Anxiety: How Much Is Too Much?

Differentiating Between Normal and Excessive Anxiety

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Anxiety is a physical and mental state that's totally natural for everyone to experience at different points in time. After all, it's a state with an adaptive and protective purpose. Sometimes, however, worry can take on a life of its own. If anxiety is starting to hurt you rather than help you, if it’s difficult to control or making it nearly impossible to cope, it’s time to step back and evaluate the extent of the problem.

Symptoms That Indicate Anxiety May Be a Problem

The point at which worry and anxiety become an issue is somewhat subjective, though there are several different markers of severity and intensity that you might use to evaluate how reasonable or unreasonable your level of anxiety is.

This might be hard to judge from inside the experience, but to start, trying stepping back and asking yourself questions such as:

  • Is my anxiety hurting my relationships?
  • Is it hurting my performance in school or at work?
  • Am I frequently distracted by thoughts of what will go wrong in certain situations?
  • Do I avoid activities that I might actually enjoy because of a looming feeling of dread?
  • Do I constantly feel ​on edge or amped up, even in the absence of a clear source of worry?
  • Am I frequently blowing things out of proportion, even though it doesn't feel like I am in the moment?

If the answers to any of these questions give you pause, or if you're finding them tough to answer, consider asking someone you trust about their perception of your anxiety and how it impacts your life.

What to Do When Anxiety Is a Problem

If you think your worry has gotten out of hand, an expert opinion can help to further clarify this. Meeting with a clinician—a counselor, social worker, psychologist, or psychiatrist—can help you to determine if your anxiety issue can be classified as a disorder, and which one.

Clinicians will use diagnostic criteria for anxiety disorders to determine whether or not your anxiety is excessive. This typically involves an assessment of how persistent your anxiety is, what types of symptoms you experience, how long they last, and how intrusive they are on your ability to get through life on a day-to-day basis.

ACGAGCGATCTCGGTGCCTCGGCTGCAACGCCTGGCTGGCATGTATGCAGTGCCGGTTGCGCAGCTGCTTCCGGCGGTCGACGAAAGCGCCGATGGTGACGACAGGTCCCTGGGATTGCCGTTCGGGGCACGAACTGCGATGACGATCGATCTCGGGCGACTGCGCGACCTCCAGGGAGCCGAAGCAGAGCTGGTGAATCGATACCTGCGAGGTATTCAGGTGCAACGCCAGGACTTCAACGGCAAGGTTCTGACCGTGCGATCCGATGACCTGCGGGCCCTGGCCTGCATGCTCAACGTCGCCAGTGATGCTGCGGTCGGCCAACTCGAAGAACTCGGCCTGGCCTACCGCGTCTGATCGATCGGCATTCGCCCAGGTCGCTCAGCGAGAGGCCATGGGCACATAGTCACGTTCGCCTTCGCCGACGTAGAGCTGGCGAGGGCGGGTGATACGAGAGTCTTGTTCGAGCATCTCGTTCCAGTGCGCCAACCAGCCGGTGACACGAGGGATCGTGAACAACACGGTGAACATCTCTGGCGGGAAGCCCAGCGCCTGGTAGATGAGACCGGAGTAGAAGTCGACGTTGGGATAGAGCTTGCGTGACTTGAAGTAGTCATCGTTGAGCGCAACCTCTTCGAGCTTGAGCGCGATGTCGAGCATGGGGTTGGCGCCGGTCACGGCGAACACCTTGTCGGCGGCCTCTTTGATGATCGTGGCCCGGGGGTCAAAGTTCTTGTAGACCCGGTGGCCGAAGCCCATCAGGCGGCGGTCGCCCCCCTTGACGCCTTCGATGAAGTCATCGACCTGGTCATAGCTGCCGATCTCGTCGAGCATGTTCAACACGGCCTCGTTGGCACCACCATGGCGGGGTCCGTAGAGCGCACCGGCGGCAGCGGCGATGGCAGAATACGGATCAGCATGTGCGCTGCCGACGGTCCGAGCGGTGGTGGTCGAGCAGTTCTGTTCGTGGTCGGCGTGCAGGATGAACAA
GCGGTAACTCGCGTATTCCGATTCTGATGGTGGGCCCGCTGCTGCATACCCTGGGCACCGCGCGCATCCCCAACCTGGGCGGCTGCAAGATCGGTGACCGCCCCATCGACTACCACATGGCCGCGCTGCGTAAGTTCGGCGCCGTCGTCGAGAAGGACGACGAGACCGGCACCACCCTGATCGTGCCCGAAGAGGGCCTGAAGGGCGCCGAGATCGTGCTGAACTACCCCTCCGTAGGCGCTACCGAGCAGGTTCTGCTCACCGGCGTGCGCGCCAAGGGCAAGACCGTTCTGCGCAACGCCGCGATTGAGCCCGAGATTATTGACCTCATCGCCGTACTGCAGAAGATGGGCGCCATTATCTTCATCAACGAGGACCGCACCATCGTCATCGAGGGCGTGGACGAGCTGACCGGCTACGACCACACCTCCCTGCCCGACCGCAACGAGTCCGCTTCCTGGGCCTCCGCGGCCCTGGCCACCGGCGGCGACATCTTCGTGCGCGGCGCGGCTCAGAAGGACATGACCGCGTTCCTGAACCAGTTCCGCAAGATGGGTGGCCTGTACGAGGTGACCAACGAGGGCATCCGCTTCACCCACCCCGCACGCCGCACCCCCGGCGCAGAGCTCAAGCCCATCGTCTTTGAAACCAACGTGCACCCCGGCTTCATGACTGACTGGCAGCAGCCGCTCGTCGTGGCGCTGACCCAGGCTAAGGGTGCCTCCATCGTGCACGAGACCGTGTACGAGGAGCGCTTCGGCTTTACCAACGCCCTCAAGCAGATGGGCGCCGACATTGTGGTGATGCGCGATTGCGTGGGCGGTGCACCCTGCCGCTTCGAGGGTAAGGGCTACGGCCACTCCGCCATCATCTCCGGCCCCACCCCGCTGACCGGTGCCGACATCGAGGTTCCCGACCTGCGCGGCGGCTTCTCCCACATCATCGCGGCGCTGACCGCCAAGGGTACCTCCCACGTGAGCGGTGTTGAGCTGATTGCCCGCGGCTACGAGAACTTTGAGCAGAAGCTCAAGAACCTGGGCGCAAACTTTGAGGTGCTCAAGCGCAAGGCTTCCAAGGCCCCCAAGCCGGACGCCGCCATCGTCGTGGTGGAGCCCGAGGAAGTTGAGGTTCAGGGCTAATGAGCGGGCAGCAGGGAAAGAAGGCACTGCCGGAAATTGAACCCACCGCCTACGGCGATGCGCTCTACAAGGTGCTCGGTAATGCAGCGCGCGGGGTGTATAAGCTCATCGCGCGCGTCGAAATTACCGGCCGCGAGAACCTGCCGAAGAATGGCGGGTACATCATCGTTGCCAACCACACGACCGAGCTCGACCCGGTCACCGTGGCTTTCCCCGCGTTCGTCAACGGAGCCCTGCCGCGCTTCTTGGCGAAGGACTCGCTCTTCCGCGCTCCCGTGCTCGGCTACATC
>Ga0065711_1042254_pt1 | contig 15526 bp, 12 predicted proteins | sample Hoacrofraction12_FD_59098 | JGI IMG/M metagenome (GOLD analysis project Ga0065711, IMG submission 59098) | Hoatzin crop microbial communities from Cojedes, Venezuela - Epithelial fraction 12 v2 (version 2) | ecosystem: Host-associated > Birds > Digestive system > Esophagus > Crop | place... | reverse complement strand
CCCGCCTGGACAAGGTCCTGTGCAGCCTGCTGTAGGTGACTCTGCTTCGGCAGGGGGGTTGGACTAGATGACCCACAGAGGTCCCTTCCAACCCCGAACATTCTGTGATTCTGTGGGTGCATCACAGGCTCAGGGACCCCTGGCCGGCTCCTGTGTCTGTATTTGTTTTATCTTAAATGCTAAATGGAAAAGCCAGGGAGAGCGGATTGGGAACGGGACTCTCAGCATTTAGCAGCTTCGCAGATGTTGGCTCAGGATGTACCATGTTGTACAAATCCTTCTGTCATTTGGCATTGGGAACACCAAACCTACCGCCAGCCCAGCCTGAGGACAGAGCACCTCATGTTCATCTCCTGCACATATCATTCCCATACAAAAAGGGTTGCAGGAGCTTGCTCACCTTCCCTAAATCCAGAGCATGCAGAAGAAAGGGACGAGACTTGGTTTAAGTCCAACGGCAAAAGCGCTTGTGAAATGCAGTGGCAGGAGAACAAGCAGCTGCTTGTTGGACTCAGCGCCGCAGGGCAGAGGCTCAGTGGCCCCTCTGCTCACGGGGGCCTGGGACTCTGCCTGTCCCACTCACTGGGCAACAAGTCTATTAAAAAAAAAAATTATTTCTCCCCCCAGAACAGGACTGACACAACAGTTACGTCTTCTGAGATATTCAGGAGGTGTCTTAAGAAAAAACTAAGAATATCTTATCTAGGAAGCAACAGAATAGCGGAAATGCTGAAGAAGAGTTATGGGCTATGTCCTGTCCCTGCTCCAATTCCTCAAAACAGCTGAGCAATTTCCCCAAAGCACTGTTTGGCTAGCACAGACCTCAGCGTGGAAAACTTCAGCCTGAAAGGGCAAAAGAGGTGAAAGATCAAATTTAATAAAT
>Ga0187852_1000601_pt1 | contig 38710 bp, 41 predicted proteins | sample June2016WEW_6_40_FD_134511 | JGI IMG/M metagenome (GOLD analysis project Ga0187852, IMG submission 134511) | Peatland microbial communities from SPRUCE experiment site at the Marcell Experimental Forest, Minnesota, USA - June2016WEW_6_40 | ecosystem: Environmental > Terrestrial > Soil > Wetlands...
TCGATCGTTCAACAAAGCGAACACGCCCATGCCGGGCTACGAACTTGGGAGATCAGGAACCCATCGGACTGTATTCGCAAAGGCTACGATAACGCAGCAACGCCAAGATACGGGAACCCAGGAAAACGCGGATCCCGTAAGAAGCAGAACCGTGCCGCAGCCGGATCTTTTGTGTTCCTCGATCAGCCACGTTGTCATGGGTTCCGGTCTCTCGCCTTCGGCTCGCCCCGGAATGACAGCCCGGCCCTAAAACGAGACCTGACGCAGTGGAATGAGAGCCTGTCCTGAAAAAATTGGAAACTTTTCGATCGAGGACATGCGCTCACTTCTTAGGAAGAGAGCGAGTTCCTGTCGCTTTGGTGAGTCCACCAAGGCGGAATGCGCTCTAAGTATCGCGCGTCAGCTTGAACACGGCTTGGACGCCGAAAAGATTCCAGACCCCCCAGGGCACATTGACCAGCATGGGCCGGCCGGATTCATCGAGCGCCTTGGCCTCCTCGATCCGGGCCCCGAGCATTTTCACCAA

Diagnosing an Anxiety Disorder

Diagnosis of an anxiety disorder can be tricky. Many symptoms of various anxiety disorders overlap with one another, and it might take some time to tease out the primary problem. Also, some people struggle with more than one type of anxiety disorder. Others can exhibit a number of significant symptoms, but not quite enough symptoms to meet the strict criteria for a given diagnosis. If this happens, you might be told that you have a “sub-threshold” anxiety disorder.

Even if your anxiety is of the low-grade variety or doesn't meet the threshold for a firm diagnosis, that doesn't mean it’s not worth working on. In fact, from a practical perspective, it’s most important to pay attention to how anxiety interferes with your life, no matter how it manifests. A clinician can help you narrow down what’s wrong or identify helpful interventions, even if he or she is unable to determine a specific label for the problem.

Next Steps

Speaking with a physician or mental health provider who knows you is the best way to figure out your next step(s). Depending on the nature and extent of your anxiety, you may find one or a combination of a number of approaches useful.

Mild or intermittent anxiety may improve when you use strategies such as these:

For moderate to severe anxiety, cognitive behavioral therapy (CBT) is the psychotherapy of choice with an encouraging evidence base to support its use.

There are also ​medications that can help with persistent anxiety of any degree.

How to Find a Mental Health Provider

To find a qualified clinician, check out referral resources including Psychology Today, The Association for Behavioral and Cognitive Therapies, or The Anxiety and Depression Association. Or, speak with your current physician about seeking a psychiatric evaluation with a recommended mental health provider. For additional resources on mental health, check out the American Psychiatric Association (APA) blog.